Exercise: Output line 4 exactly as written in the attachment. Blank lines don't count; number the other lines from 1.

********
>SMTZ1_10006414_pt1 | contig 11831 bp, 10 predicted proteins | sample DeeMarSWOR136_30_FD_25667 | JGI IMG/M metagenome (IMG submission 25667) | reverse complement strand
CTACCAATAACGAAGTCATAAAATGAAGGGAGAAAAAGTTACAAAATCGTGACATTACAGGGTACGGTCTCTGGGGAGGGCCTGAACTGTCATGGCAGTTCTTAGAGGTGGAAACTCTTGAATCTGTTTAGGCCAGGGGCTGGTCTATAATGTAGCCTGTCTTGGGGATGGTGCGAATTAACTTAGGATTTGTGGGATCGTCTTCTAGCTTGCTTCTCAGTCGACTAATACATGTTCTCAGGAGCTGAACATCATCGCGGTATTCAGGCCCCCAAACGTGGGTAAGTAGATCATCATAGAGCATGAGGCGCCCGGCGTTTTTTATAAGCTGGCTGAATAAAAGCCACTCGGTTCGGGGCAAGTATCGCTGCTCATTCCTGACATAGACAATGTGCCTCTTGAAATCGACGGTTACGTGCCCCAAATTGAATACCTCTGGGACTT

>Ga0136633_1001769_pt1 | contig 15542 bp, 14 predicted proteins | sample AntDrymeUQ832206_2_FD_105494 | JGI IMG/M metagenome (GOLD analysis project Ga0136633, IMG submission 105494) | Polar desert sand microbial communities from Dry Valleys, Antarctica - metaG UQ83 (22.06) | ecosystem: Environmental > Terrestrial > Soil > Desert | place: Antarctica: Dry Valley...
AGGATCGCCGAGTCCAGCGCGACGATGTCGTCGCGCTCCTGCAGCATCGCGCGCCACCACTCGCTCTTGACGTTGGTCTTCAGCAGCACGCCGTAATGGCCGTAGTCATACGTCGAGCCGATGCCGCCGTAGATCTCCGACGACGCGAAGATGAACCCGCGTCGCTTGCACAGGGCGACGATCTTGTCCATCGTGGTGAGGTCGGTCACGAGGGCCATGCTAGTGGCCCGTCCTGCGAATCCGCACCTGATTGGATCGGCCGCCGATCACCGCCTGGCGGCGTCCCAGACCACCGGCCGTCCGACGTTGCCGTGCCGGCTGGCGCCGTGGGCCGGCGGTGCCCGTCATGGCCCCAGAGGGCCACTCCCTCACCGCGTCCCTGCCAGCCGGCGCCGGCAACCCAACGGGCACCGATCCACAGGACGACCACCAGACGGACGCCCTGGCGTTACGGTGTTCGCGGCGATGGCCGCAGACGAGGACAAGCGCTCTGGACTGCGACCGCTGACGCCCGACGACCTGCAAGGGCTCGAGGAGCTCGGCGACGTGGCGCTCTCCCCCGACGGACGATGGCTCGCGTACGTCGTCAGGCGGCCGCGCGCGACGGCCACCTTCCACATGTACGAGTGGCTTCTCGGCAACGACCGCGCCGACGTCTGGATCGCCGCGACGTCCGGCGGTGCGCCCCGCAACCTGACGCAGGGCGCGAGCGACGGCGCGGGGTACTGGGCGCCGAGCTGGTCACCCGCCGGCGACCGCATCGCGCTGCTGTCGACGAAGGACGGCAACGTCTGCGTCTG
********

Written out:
AGGATCGCCGAGTCCAGCGCGACGATGTCGTCGCGCTCCTGCAGCATCGCGCGCCACCACTCGCTCTTGACGTTGGTCTTCAGCAGCACGCCGTAATGGCCGTAGTCATACGTCGAGCCGATGCCGCCGTAGATCTCCGACGACGCGAAGATGAACCCGCGTCGCTTGCACAGGGCGACGATCTTGTCCATCGTGGTGAGGTCGGTCACGAGGGCCATGCTAGTGGCCCGTCCTGCGAATCCGCACCTGATTGGATCGGCCGCCGATCACCGCCTGGCGGCGTCCCAGACCACCGGCCGTCCGACGTTGCCGTGCCGGCTGGCGCCGTGGGCCGGCGGTGCCCGTCATGGCCCCAGAGGGCCACTCCCTCACCGCGTCCCTGCCAGCCGGCGCCGGCAACCCAACGGGCACCGATCCACAGGACGACCACCAGACGGACGCCCTGGCGTTACGGTGTTCGCGGCGATGGCCGCAGACGAGGACAAGCGCTCTGGACTGCGACCGCTGACGCCCGACGACCTGCAAGGGCTCGAGGAGCTCGGCGACGTGGCGCTCTCCCCCGACGGACGATGGCTCGCGTACGTCGTCAGGCGGCCGCGCGCGACGGCCACCTTCCACATGTACGAGTGGCTTCTCGGCAACGACCGCGCCGACGTCTGGATCGCCGCGACGTCCGGCGGTGCGCCCCGCAACCTGACGCAGGGCGCGAGCGACGGCGCGGGGTACTGGGCGCCGAGCTGGTCACCCGCCGGCGACCGCATCGCGCTGCTGTCGACGAAGGACGGCAACGTCTGCGTCTG